Pakistan has stepped up its campaign against a “blasphemous” online competition to draw the Prophet Mohammad by extending a ban on Facebook to YouTube, Wikipedia, mobile Blackberry services, and a number of other websites.
The move was seen as a nod to public anger at Facebook users who created a page declaring Thursday “Everybody Draw Mohammad Day!” It is the latest incident of individuals flouting Islam’s taboo against depicting the prophet and provoking an angry response, in Pakistan and other predominantly Muslim countries. While some Pakistanis called the bans an overreaction, many rallied in support of the move.
"Everyone should take care not to hurt other's religious sentiments. The actions of Facebook are against our constitution and penal code," says Mohammad Azhar Siddique, one of the lawyers who petitioned the Lahore High Court for the ban. He adds that the government should also be held accountable for not taking actions to remove offending content earlier.
The country’s telecommunications authority was ordered by the Lahore court on Wednesday to temporarily block access to Facebook after users of the social networking site created a page declaring Thursday "Everybody Draw Mohammad Day!" The website had already prompted protests in Pakistan and spawned several other Facebook groups opposing it.
The decision to extend the Facebook ban to the other sites was meant to prevent users from accessing the material by other means. According to Alexa.com, which tracks web traffic, Facebook is the second most popular website globally. Youtube is No. 3 and Wikipedia is No. 6.
Blackberry users received SMS messages from their service providers informing them of the ban to comply with government instructions, which was lifted by the afternoon. Wahaj-us-Siraj, the CEO of Internet service provider Nayatel, told Reuters that his company had been asked to block popular videosharing website YouTube. The ban appeared to have been extended to photo-sharing website Flickr and online encyclopedia Wikipedia. The bans are set to last until at least May 31, when the next hearing in court is due.
Nationwide protests continued Thursday – in the city of Lahore, hundreds of people raised slogans praising the Facebook ban.
The last time Pakistani authorities banned material on the Internet was in 2007, to block YouTube and various blogs criticizing then-military ruler Gen. Pervez Musharraf.
The Draw Mohammad page grew as a movement in response to Comedy Central’s decision to withdraw an episode of South Park in which Mohammad was depicted in a bear suit. The network withdrew the episode after receiving threats from a New York group called “Revolution Islam.”
The protests are reminiscent of the 2006 cartoon controversy that originated in Denmark, in which Danish and later European publications printed caricatures of Mohammad. That, too, led to protests in Pakistan, which left five people dead, and prompted the bombing of the Danish Embassy in 2008.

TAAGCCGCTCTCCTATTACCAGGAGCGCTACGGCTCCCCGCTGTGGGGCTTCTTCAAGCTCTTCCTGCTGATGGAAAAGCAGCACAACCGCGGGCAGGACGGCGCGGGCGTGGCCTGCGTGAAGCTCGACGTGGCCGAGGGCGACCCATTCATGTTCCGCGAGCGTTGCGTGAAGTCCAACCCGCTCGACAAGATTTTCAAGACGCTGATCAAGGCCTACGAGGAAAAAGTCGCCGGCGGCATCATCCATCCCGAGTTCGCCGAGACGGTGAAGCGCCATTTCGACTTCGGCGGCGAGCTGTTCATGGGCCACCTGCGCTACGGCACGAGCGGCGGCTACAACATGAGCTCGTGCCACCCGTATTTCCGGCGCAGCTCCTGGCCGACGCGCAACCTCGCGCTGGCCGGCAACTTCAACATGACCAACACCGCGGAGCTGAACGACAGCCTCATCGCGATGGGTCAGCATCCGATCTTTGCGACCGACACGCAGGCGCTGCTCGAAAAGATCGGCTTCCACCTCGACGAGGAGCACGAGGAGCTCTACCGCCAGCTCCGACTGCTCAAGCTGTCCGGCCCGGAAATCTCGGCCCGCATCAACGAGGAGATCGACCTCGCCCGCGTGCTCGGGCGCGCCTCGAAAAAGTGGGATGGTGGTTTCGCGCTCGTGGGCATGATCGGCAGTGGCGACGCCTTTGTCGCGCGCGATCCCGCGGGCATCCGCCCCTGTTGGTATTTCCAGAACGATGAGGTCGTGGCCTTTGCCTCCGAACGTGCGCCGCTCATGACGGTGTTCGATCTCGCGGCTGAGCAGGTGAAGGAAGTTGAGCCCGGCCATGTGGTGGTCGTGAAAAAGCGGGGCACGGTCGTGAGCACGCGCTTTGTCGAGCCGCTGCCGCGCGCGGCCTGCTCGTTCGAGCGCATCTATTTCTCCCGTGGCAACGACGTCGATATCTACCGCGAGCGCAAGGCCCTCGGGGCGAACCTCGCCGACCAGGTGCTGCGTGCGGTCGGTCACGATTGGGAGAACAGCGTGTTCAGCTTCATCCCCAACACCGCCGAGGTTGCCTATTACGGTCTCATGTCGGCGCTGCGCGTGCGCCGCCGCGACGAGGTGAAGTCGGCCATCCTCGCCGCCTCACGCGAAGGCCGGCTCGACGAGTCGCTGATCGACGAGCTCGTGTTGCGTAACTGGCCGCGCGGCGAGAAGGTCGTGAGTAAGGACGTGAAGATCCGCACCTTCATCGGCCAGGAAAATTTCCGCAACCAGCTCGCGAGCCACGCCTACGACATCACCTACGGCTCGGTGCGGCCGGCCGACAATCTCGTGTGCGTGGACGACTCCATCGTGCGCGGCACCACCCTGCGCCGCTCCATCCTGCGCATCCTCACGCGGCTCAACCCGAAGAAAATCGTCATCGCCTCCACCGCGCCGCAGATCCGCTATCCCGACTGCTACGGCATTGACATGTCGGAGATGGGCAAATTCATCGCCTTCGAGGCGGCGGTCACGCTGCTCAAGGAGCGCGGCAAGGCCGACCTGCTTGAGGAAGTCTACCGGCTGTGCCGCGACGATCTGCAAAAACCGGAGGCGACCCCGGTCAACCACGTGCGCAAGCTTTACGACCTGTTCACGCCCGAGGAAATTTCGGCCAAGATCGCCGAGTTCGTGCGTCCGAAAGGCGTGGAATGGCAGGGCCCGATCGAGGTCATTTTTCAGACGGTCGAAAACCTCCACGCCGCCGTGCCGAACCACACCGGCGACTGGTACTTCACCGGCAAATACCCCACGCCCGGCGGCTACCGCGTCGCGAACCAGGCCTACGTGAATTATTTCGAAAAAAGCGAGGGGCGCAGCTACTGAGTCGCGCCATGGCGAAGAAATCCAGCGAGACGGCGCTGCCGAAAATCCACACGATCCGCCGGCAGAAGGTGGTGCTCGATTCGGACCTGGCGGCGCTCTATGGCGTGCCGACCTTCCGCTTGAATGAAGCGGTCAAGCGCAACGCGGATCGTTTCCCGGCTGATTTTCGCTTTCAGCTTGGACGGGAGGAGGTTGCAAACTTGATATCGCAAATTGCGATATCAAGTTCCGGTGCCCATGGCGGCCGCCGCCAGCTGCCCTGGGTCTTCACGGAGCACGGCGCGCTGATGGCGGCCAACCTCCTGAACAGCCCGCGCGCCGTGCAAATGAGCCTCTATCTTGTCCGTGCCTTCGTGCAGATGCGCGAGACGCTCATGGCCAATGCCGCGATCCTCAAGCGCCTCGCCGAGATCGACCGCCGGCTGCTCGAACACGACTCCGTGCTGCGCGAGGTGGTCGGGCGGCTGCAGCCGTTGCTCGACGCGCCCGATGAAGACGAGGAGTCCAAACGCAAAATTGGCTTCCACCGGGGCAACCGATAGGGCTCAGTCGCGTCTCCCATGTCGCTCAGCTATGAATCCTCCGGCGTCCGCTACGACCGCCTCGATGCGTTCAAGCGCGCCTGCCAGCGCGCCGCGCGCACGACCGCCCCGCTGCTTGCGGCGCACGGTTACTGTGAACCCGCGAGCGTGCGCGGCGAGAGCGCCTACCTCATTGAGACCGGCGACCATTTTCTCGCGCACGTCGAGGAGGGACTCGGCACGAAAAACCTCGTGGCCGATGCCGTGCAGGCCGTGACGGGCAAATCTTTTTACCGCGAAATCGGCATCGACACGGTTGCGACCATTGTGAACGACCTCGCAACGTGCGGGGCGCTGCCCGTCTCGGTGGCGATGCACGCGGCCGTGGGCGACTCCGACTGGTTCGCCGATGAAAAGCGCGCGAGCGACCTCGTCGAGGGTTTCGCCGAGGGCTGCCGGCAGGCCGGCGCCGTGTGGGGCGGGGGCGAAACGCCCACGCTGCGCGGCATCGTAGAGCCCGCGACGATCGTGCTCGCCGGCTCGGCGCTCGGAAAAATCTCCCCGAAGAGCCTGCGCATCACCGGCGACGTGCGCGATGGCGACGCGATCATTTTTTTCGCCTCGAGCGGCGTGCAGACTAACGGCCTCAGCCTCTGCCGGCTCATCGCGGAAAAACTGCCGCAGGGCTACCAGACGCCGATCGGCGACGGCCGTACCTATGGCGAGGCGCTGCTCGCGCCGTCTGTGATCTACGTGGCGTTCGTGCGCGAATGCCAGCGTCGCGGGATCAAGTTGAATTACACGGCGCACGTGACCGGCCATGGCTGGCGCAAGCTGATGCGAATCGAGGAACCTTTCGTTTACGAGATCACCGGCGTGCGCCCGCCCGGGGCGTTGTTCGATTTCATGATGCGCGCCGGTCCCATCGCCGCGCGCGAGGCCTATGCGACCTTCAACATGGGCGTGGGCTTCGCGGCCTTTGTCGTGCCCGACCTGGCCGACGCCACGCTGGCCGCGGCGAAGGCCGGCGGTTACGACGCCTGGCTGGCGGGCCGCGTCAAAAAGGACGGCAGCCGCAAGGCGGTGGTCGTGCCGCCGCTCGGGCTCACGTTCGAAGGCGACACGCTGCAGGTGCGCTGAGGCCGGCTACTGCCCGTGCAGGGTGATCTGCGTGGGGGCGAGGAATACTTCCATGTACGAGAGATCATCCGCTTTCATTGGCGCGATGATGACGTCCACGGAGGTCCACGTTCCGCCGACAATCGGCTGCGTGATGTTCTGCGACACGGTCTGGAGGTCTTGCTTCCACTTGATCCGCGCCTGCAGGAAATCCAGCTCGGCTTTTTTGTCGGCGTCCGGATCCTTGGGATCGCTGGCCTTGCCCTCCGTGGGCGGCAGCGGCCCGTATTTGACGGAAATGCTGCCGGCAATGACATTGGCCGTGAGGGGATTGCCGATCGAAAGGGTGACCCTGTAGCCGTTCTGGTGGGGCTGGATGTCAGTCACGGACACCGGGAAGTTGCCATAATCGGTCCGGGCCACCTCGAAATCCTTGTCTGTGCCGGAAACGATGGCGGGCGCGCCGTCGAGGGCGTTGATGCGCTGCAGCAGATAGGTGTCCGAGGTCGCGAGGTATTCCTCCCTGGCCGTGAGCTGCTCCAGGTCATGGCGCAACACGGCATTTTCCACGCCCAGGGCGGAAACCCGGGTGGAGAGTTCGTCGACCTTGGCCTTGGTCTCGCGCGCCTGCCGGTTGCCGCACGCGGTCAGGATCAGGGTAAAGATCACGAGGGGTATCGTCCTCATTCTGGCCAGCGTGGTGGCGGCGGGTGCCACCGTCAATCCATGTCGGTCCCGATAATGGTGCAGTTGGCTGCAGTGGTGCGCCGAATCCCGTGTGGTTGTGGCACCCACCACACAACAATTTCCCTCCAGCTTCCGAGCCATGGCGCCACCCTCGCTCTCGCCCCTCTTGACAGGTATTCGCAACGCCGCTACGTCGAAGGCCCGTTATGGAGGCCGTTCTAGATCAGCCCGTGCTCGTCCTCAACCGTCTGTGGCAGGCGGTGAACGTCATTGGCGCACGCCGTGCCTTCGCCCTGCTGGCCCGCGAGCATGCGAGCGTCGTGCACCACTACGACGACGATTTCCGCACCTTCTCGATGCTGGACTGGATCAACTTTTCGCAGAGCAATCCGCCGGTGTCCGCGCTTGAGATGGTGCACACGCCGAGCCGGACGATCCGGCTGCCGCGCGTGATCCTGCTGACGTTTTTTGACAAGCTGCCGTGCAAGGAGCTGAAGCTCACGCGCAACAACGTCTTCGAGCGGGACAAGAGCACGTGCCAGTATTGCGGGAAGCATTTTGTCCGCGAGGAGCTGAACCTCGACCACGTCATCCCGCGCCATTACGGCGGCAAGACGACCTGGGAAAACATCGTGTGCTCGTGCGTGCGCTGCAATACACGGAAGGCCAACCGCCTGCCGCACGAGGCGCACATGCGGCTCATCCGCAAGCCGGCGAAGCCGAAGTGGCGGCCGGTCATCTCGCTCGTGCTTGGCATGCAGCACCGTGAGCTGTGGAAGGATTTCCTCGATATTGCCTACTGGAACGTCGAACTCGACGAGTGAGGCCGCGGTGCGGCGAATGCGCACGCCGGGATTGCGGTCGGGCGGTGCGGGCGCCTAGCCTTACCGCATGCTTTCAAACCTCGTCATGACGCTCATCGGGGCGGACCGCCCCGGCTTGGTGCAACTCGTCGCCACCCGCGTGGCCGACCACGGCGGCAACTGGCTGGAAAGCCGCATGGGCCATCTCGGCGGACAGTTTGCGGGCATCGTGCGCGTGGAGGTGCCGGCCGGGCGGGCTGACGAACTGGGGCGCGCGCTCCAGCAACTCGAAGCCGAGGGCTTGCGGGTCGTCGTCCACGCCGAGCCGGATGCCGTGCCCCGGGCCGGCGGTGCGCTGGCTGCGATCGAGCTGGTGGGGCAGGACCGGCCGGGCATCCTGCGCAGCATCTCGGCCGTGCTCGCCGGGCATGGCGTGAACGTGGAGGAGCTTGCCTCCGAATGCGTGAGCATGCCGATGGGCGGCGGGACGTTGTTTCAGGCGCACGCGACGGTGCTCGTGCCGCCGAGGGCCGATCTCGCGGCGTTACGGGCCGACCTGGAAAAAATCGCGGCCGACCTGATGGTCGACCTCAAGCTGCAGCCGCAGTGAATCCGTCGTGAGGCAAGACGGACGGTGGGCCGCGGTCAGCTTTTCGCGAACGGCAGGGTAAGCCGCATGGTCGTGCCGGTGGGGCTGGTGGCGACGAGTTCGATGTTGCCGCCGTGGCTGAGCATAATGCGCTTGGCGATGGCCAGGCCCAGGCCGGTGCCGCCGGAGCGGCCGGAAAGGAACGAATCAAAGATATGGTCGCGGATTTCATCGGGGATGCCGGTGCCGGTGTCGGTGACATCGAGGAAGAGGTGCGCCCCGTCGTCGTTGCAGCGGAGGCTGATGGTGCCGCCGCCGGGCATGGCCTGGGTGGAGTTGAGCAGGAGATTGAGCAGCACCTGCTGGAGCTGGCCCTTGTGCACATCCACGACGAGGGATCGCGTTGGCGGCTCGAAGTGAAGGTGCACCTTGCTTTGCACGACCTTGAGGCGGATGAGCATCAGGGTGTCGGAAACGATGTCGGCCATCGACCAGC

Heeding public sentiment
Pakistani politicians have either remained silent or expressed support of the ban. On Wednesday, Talha Mehmood, chairman of the Senate standing committee on interior affairs, urged the government to redefine its relations with the West against the backdrop of an increase in incidents hurting religious sentiments of the Muslims.
But the blanket bans have also provoked the ire of many Internet users within Pakistan’s growing middle classes, who rely on Facebook for communicating with friends and organizing events. Many argue that the decision to ban the websites en masse was injudicious.
"Why on earth should Islam be given any immunity to criticism, hiding like ostriches and constantly getting offended is what has made us so backward," wrote one Nabiha Meher Shaikh.
Badar Alam, a senior editor in Pakistan’s Herald magazine, argues that the ban reflects the increasing role of religion in the judiciary.
“Since the 1980s there have been few if any at all progressive, liberal people who could make it to the bench,” he says. “The courts in Pakistan over the last three decades have in their judgments started citing religious injunction as much as, if not more, the laws and the constitution.”
The judiciary is also keenly aware of the popular impact of its decisions and has become a highly politicized institution, he argues. “It is a natural consequence of the movement for the restoration of the judiciary that the judges keep public's sentiments as much in mind as they do law. More often than not they have made 'popular' decisions,” he says, referring to a popular movement in recent years to reinstate dozens of deposed judges.
Facebook has reacted with “disappointment,” according to a statement made to Agence France Presse late Wednesday. “We are analyzing the situation and the legal considerations, and will take appropriate action, which may include making this content inaccessible to users in Pakistan.”
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